Good Leaders Know the Difference in Popularity and Trust

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In leadership, its important to know the difference in popularity and trust.

I’ve seen leaders… whether pastors, politicians or in business…try to take people places…even worthy places…and believe people would follow because they are popular as a leader. But, people didn’t follow…because the leader hadn’t developed enough trust. Misunderstanding this can dramatically damage a leader’s performance. (This is especially true for newer leaders.)

Many leaders assume they are trusted because they are popular, but that is many times not the case. The leader may be very popular, but that doesn’t always translate into trust.

Popularity has some importance in leadership. It is easier to follow a leader we like personally. But, popularity may be seasonal and temporary. Popularity can be altered by current successes or disappointments. Popularity can cause followers to cheer or jeer, because whether it is good or bad, popularity is mostly built on people’s emotions.

Trust is what is needed for the biggest moments in leadership. Major changes involve trust. Times of uncertainty need established trust in leadership. Long term success requires trust. And, trust must be earned. Trust develops with time and experience. Trust invokes a deeper level of loyalty and commitment that helps people weather the storms of life together. Trust develops roots in a relationship that grow far deeper than popularity ever could.

Leader, know the difference and don’t confuse the two. Popularity often disguises itself as trust when people appear to be agreeing with you. And it may fool you into thinking you can do anything…because you are…after all…popular. But, if you are not careful, you will cross a line of people’s level of trust and see a backlash towards your leadership.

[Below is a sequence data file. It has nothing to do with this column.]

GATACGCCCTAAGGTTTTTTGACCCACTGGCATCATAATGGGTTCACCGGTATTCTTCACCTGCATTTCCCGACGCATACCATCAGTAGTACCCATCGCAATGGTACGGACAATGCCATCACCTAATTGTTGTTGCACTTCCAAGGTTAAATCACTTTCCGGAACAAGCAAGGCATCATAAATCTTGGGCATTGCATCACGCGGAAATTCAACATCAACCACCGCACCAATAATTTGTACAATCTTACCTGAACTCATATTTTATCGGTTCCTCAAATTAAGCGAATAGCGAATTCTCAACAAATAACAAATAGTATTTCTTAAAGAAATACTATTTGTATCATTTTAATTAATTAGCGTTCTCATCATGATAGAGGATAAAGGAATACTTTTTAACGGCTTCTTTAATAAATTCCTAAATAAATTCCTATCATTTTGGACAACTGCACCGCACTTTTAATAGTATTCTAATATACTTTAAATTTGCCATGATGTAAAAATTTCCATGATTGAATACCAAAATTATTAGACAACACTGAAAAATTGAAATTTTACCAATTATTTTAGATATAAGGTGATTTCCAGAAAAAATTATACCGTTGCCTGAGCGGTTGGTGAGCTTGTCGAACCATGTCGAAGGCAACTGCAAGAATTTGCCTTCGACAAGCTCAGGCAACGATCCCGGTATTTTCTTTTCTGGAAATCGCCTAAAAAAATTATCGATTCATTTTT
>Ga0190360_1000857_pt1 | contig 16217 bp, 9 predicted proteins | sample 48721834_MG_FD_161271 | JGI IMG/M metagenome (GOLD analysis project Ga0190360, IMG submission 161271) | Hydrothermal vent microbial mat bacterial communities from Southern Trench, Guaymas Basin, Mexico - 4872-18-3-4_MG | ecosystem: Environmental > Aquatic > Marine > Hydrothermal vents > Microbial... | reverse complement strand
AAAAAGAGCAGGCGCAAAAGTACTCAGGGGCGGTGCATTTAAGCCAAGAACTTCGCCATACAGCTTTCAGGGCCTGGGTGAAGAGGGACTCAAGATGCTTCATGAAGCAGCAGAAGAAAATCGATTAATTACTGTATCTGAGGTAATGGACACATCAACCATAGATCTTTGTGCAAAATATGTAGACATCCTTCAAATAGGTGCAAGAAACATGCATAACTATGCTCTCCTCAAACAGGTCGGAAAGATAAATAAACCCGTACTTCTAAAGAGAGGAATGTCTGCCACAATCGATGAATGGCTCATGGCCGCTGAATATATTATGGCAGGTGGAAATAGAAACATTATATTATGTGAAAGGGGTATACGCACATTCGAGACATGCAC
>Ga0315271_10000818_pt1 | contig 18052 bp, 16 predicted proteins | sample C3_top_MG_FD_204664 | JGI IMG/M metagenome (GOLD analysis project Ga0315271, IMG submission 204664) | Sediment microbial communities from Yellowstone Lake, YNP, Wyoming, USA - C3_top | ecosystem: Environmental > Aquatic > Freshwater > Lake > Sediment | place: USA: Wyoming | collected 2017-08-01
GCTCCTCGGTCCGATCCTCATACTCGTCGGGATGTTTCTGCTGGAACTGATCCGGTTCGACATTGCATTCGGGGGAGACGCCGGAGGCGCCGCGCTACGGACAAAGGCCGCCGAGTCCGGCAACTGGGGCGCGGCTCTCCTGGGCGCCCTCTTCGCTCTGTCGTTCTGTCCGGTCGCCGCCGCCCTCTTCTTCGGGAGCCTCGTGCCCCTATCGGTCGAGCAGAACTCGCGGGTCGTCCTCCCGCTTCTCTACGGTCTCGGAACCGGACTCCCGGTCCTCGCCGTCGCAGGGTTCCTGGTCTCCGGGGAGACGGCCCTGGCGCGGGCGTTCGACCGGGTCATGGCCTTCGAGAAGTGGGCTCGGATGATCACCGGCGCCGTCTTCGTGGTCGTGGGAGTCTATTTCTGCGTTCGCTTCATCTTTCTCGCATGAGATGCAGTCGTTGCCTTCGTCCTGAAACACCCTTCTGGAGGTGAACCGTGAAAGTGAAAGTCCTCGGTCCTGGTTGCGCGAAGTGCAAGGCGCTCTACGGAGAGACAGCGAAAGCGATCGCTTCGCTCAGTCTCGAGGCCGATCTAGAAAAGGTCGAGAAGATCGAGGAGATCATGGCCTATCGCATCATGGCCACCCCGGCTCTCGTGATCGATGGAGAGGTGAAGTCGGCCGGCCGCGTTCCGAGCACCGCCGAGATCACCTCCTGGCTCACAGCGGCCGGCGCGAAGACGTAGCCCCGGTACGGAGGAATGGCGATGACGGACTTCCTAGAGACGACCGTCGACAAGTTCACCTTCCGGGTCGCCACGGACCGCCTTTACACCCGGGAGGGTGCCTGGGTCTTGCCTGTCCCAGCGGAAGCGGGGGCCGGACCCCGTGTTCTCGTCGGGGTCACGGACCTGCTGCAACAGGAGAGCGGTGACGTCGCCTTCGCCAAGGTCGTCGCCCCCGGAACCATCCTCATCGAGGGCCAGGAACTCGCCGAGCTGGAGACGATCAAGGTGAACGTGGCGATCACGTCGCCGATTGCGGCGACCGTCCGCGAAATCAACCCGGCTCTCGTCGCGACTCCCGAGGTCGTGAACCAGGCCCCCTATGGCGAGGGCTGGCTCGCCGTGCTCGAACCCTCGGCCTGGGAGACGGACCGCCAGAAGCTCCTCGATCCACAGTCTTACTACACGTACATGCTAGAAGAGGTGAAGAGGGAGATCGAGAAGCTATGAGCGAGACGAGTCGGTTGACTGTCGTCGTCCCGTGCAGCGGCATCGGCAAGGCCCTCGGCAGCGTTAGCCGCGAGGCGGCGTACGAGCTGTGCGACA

It will make you a more effective leader when you can begin to discern when you are popular and when you are trusted.

Have you seen this mistake made in leadership?

Please note: I reserve the right to delete comments that are offensive or off-topic.

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6 thoughts on “Good Leaders Know the Difference in Popularity and Trust

  1. Great post, Ron. As someone who's still "young" in leadership, this takes some time to learn. Thinking that leading requires me to be "popular" will make me into a people-pleaser which will ultimately not bring trust, which is the true building block for influence. It's easy to see leaders who are charismatic with a lot of followers and think they are related, but as you mentioned, the charisma only lasts for a season. And then you find out who are really great leaders and who was just "popular".